“We are proud to partner with Golf Channel to support this tour of golf’s most iconic trophy,” said Colin Matthews, CEO of Loch Lomond Group. “Whisky and golf are two of Scotland’s greatest gifts to the world, and following the news of our recent partnership with the R&A for The Open, being a part of the Claret Jug tour was a perfect fit for Loch Lomond Group to further showcase our commitment to the game.”

“The Loch Lomond Group could not be a more natural fit to sponsor the Claret Jug tour,” said Tom Knapp, senior vice president of golf sponsorship, NBC Sports Group. “Much like the storied history that accompanies the Claret Jug, Loch Lomond’s Scottish roots trace back centuries ago, and their aspirations to align with golf’s most celebrated traditions will resonate with a broad range of consumers in addition to golf fans and whisky enthusiasts.”

The tour kicks off today in Austin, Texas, and will culminate on Wednesday, July 11 at the American Century Championship in Lake Tahoe one week prior to The Open. Those wishing to engage with the Claret Jug will have an opportunity at one of several tour stops being staged at Topgolf locations in select cities. The tour will feature a custom, authentic Scottish pub where consumers (of age) can sample Loch Lomond’s portfolio of whiskies in the spirit of golf’s original championship and the Claret Jug. The Claret Jug also will make special pop-up visits to select GolfNow course partners located within some of the designated tour markets.

(All Times Local)

Monday, June 18                    Austin, Texas              (Topgolf, 5:30-8:30 p.m.)

Tuesday, June 19                    Houston                      (Topgolf, 5-8 p.m.)

Wednesday, June 20               Jacksonville, Fla.        (Topgolf, 6-9 p.m.)

Monday, June 25                    Orlando, Fla.               (Topgolf, 6-9 p.m.)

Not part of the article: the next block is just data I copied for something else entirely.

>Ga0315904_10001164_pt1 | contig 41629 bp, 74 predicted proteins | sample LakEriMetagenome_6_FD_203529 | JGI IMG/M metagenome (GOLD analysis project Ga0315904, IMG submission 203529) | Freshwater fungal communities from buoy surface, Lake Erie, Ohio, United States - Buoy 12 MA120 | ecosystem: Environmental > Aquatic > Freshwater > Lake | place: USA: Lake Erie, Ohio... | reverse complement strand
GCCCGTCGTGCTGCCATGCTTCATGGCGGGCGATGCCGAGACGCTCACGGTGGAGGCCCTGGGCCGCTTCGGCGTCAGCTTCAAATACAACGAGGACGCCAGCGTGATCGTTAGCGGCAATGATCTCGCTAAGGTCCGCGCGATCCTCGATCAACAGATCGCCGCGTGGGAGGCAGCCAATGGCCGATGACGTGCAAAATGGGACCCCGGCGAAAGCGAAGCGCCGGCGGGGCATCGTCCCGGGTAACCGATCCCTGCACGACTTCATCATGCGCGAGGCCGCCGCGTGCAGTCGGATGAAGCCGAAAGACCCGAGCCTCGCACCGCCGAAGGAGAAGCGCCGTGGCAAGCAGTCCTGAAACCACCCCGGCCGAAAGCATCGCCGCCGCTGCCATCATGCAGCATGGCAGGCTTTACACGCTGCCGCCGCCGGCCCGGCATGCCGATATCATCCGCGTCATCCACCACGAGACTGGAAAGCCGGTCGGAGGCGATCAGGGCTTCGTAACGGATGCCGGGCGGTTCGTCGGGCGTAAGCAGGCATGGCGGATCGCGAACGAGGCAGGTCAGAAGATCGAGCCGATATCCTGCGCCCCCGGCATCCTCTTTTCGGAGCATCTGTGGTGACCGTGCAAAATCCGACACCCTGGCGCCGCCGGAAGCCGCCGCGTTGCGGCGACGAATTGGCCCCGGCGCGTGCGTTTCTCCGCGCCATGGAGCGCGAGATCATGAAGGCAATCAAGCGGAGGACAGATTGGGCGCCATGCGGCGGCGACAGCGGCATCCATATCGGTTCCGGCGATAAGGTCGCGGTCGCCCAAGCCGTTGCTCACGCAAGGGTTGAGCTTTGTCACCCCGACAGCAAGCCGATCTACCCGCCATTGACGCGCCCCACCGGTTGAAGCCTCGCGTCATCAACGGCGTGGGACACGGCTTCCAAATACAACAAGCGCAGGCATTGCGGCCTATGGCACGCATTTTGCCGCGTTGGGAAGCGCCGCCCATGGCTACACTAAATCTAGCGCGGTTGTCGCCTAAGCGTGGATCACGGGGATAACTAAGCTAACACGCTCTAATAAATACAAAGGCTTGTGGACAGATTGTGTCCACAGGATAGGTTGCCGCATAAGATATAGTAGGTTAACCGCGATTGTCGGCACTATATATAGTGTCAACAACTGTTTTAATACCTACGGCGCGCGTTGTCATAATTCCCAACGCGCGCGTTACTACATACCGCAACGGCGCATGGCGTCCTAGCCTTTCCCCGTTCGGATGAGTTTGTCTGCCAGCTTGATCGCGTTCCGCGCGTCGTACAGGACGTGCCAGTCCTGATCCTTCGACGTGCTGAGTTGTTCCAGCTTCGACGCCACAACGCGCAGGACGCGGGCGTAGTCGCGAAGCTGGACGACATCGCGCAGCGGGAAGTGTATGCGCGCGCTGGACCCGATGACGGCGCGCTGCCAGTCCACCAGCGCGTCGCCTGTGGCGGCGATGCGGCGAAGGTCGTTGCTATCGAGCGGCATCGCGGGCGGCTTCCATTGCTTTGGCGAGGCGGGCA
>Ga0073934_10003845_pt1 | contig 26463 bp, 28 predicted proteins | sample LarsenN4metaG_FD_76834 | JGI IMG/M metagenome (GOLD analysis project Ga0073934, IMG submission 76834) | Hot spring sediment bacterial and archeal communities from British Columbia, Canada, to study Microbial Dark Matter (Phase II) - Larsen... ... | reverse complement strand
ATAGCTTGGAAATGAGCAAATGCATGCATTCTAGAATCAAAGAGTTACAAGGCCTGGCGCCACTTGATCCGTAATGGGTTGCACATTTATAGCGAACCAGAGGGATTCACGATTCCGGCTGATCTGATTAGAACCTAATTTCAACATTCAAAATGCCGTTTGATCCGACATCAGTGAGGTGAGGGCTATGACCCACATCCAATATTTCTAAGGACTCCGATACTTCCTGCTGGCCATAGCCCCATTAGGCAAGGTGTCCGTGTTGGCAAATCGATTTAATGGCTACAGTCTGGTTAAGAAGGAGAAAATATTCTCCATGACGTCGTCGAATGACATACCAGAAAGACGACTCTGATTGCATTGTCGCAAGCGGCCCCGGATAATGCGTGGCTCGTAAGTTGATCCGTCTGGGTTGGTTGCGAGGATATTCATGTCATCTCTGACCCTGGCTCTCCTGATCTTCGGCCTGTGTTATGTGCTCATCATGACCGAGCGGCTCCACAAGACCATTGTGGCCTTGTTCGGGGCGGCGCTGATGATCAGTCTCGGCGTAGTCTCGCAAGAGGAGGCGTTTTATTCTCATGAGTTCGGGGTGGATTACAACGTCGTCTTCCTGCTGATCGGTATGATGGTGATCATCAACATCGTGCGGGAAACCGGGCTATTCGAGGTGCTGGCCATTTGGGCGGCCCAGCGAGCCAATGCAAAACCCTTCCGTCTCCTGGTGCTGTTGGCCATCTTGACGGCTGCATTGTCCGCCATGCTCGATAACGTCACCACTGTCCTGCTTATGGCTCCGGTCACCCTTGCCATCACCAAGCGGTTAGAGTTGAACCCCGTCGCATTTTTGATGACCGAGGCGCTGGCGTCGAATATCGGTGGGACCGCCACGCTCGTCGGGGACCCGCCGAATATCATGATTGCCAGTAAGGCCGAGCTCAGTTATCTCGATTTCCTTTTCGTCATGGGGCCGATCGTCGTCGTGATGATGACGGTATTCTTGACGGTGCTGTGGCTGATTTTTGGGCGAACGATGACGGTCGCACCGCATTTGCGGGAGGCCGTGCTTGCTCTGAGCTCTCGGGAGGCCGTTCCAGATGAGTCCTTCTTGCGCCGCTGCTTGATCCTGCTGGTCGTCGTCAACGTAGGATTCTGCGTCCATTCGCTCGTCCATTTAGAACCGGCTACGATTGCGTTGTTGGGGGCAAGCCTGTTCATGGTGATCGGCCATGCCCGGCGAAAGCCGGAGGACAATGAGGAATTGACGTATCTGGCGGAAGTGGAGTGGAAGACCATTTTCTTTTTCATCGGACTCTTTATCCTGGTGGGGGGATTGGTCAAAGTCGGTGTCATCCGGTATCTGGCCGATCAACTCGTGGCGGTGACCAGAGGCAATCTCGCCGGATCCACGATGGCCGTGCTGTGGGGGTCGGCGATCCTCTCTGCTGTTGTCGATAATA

Wednesday, July 4                 Washington D.C.        (Topgolf, 5:30-8:30 p.m. – Ashburn, Va.)

Monday, July 9                       Edison, N.J.                (Topgolf, Time TBA)

Wednesday, July 11               Lake Tahoe, Nev.       American Century Championship (On Course)

Fans interacting with the Claret Jug and Loch Lomond during the course of the tour are encouraged to share their experience using the hashtag, #ClaretJug on social media, and tag @TheOpen and @LochLomondMalts on Twitter and Instagram.

NBC Sports Group is the exclusive U.S. television home of the 147TH Open from Carnoustie, with nearly 50 live hours of tournament coverage, Thursday-Sunday, July 19-22. The Claret Jug is presented each July to the winner of The Open, with the winner also being given the title of “Champion Golfer of the Year” until the following year’s event is staged. The Claret Jug is one of the most storied trophies in all of sports; first presented to the 1873 winner of The Open, Tom Kidd. Each year, the winner’s name is engraved on to the trophy, forever etched into the history of golf’s original championship. It is customary for the Champion Golfer of the Year to drink a favorite alcoholic beverage from the Claret Jug in celebration of the victory.

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USGA-player relationship at a breaking point?

By Will GrayJune 18, 2018, 8:00 pm

SOUTHAMPTON, N.Y. – For seven days each year, the American game’s preeminent governing body welcomes the best players in the world with open arms. They set up shop at one of the premier courses in the country, and line it with grandstands and white hospitality tents as far as the eye can see.

The players arrive, first at a slow trickle and then at a steady pace. And once they’ve registered and clipped their player medallions over their belts, they’re told how this year is going to be different.

How this time around, be it in a Washington gravel pit or on a time-tested piece of land on the tip of Long Island, the USGA will not repeat the mistakes of the past. That the process of identifying the best players in the world will not veer into the territory of embarrassing them.

Like a college sweetheart in search of reconciliation, the powers-that-be preach a changed attitude and a more even-handed approach. Then, inevitably, they commit the same cardinal sins they promised to avoid.

So year in and year out, the scar tissue builds. Charlie Brown keeps trying to kick the football and, for most of the players not named Brooks Koepka, he ends up on his butt in a cloud of dust and fescue.